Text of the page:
Our educational system spends millions of dollars creating detailed health programs, but those programs skip over the ABCs of basic body smarts. We've been so focused (and understandably so) on sexual education that we have completely ignored body education. By the end of eighth grade, I'd been through three mandatory, week-long rounds of sex ed, and I could easily spout off facts about how syphilis was a curable STI but HIV was not, and why the "pull-out" method isn't an effective way to avoid pregnancy. Still, for all my knowledge on how to keep bad things from happening to my body in the future, I had NO idea how to deal with the body issues I faced every day. Sure, it was nice to know that you can't get HIV from kissing, but fourteen-year-old me was too busy worrying about my dandruff to even consider kissing someone, let alone having sex! All I wanted was solutions to the simple, yet traumatic, issues I was dealing with daily. And I know now that I'm not the only one. C'mon . . . how can we respect and protect our bodies if we don't know what real bodies look like? If we can hardly utter the word vagina, much less peek at it without feeling dirty, how can we own and love it and ourselves?
Enter Body Drama, the book I wish I'd had as a teen and the book that all young women need today more than ever before. When I first planned this project, many people thought I was crazy. With wrinkled noses, they'd say, "Who wants to see pictures of belly rolls and floppy boobs?" or "Talking about this stuff is disgusting!" One friend even begged me to use a fake name, saying that my Harvard honors degree and my "outstanding reputation" would be down the toilet. After all, who wants to be affiliated with poo problems?
Actually, I do! We deserve to celebrate, not hide, our differences and uniqueness by seeing our real selves in print! Why should we be forced to ignore natural bodily functions or to feel ashamed of them? Young women shouldn't be left searching blindly for solutions to their body dramas -- especially considering that much of the information "out there" is inaccurate, perhaps even dangerous. From discharge to dry skin, from vaginal smells to STIs, Body Drama closes the current gap in women's health education by going beyond our periods and providing practical and entertaining information, photographs, and anecdotes that describe how real bodies look and how they function -- the good, the bad, as well as the ugly, the funky, and the admittedly gross.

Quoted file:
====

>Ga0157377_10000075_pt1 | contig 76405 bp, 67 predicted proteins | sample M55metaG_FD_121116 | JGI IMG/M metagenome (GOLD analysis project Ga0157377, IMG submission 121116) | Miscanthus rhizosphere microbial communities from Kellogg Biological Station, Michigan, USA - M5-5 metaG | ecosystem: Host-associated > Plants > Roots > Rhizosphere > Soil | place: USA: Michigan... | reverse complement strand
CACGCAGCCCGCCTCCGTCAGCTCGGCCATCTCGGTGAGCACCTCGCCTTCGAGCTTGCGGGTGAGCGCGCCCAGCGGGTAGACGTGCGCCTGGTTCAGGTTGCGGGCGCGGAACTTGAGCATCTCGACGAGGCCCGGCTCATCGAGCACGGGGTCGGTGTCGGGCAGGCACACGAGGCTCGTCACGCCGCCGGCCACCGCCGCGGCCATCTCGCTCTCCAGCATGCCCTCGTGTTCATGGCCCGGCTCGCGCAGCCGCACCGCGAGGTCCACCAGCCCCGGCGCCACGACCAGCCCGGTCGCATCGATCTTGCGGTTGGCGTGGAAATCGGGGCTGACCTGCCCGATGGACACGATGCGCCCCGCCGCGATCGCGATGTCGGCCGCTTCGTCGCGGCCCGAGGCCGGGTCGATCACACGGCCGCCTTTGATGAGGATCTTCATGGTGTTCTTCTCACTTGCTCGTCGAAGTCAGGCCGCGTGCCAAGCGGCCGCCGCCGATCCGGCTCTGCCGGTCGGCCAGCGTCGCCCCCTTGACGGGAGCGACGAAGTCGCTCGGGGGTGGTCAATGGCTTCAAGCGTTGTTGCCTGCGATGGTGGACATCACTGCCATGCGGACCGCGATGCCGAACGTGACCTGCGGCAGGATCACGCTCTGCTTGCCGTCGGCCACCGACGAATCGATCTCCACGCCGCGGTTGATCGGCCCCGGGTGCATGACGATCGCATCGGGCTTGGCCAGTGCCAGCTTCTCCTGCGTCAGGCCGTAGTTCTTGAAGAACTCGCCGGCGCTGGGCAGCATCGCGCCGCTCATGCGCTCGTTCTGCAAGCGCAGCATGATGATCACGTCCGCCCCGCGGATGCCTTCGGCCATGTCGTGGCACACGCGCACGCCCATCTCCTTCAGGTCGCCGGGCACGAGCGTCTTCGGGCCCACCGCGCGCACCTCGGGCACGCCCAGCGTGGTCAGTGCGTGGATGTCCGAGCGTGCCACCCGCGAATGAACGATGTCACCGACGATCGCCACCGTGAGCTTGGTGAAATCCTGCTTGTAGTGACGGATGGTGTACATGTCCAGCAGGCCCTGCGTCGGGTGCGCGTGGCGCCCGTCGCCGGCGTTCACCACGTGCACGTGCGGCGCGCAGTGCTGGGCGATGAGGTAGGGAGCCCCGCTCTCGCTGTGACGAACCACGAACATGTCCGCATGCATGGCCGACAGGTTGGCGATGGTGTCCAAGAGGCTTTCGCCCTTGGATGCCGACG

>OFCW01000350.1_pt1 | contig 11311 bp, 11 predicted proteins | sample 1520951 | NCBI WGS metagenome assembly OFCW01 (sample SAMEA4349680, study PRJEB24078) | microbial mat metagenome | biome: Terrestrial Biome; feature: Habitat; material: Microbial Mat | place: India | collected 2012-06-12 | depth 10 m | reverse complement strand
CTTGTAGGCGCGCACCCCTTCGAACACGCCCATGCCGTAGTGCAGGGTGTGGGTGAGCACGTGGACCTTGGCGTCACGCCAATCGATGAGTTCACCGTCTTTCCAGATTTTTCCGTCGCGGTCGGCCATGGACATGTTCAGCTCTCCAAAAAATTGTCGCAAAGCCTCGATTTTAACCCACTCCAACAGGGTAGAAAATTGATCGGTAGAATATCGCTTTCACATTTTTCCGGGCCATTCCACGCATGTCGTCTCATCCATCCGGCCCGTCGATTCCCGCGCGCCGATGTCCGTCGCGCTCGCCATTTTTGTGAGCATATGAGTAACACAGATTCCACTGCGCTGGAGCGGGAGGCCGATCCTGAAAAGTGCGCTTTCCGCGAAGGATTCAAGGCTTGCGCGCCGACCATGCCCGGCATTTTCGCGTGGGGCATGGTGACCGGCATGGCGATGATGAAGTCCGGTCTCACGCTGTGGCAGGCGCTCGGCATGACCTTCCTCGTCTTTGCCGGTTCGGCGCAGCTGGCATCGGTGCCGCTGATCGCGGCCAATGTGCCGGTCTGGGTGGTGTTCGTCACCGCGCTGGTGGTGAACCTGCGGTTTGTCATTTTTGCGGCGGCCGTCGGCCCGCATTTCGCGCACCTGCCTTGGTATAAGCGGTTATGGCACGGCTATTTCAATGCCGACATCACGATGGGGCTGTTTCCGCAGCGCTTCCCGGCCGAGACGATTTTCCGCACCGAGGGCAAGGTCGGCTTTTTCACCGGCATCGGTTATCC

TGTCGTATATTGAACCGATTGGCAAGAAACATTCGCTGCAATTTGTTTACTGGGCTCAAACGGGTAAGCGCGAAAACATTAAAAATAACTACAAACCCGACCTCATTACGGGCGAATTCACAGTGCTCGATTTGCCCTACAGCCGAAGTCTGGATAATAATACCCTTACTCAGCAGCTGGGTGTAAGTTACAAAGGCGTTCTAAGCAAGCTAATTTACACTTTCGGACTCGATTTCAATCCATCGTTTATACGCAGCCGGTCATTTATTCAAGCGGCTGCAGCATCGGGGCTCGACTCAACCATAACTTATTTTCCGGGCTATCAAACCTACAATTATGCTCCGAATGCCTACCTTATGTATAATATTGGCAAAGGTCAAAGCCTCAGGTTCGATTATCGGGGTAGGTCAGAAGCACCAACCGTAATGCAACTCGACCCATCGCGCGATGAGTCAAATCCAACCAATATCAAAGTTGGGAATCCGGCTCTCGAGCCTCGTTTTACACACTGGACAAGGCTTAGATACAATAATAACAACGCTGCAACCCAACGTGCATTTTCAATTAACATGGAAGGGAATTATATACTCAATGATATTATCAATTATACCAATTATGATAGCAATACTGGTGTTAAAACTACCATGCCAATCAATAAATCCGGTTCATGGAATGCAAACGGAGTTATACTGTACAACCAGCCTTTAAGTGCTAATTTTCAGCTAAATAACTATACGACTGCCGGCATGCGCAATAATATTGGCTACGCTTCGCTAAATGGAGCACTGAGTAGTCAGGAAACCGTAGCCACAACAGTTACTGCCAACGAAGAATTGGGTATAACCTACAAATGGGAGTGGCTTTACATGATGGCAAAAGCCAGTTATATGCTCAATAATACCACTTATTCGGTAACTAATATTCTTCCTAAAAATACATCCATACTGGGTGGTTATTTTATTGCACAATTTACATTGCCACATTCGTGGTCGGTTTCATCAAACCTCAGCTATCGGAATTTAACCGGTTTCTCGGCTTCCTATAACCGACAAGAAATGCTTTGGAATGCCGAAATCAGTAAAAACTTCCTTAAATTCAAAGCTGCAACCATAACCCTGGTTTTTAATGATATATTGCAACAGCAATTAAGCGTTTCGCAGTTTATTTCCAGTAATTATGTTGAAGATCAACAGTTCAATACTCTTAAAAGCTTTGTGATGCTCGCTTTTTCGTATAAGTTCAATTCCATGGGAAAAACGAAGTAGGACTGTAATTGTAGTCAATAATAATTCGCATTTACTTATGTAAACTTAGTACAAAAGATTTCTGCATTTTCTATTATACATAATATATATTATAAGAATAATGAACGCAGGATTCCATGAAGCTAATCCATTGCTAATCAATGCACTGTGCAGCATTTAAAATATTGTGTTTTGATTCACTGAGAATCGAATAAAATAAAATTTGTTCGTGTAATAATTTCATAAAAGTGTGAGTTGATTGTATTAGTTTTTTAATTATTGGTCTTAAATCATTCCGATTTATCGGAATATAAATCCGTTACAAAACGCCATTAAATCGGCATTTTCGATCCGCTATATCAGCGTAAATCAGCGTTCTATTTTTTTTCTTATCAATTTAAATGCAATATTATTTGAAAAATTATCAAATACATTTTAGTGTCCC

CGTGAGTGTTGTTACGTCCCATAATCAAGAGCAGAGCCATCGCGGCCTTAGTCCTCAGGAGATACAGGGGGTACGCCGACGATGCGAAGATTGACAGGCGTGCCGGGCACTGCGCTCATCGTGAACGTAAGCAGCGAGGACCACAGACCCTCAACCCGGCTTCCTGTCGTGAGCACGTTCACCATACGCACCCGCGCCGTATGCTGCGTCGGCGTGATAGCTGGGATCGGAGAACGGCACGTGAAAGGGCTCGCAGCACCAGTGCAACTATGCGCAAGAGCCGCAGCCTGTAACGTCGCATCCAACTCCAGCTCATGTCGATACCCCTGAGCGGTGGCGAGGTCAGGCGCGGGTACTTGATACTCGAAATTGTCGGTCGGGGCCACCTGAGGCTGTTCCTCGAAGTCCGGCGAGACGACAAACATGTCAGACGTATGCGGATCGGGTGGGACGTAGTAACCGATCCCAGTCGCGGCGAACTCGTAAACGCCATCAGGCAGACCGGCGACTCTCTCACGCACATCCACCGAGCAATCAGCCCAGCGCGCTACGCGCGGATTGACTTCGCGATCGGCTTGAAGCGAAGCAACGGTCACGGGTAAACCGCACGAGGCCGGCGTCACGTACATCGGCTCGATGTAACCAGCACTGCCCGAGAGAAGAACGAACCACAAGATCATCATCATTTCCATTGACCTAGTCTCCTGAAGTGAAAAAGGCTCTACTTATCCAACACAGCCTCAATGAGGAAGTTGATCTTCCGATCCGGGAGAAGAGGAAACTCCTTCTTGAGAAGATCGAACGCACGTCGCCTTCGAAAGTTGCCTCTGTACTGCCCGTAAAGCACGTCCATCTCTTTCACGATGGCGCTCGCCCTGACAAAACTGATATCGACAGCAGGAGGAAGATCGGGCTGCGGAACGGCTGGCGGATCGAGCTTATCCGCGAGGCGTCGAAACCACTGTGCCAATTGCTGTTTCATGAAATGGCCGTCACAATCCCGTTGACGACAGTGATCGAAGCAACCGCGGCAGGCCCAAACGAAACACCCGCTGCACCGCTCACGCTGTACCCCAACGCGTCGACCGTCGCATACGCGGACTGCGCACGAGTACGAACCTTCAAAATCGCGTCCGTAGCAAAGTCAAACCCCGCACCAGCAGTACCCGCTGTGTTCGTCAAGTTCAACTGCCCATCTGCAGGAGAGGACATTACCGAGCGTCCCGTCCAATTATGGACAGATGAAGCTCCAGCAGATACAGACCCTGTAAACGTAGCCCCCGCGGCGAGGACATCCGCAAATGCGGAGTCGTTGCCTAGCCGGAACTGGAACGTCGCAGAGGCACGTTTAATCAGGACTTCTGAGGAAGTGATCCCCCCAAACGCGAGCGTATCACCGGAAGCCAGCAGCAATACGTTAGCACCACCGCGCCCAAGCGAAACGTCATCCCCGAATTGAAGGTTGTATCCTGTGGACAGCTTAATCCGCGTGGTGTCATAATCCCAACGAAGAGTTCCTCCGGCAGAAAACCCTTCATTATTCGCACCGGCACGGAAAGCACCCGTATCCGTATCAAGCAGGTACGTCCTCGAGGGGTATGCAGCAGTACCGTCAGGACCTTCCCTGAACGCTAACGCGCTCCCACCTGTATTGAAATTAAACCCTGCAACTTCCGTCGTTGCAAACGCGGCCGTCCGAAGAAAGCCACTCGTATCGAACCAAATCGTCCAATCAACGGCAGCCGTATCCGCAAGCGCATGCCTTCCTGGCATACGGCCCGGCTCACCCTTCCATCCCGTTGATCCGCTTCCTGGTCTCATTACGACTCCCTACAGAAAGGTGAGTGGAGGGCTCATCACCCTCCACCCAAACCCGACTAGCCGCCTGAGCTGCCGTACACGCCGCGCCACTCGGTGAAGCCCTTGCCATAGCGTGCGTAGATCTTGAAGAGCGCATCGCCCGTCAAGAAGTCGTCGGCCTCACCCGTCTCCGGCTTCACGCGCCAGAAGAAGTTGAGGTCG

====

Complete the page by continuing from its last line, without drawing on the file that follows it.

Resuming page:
As you'll see from the embarrassing personal experiences that I've shared in this book, I'm an expert on body dramas, but I'm no medical professional. To obtain the best information possible, I called on Dr. Angela Diaz, director of America's most prestigious medical clinic for teens at the Mount Sinai Adolescent Health Center in New York City. She and her staff see over 10,000 teenagers a year, many of whom come to the clinic with the same body dramas that are discussed in this book. She helped me select the best information and advice to share, and brought her invaluable firsthand experience to the project as well.
I know from personal experience what issues keep you up at night, what topics you want to learn about, what information you need when dealing with dramas, and where you can go to get help when you need it. Guaranteed, after reading this, you'll know what real bodies in every shape, size, and ethnicity look like. You will also see how many variations of "normal" women exist, and you'll know how to take good care of your own special body. From a flat butt to flatulence to a third nipple to a triple-A-cup chest—these words describe body parts and issues we all deal with, but they don't make us who we are. How we choose to work with what we have does. This book is designed to help you realize -- and rejoice! -- that every body is different. No matter what size or shape you are, you deal with body drama, and you are not alone!
Nancy Redd, January 2008
Excerpted with permission of publisher Gotham. © 2008 by Nancy Amanda Redd.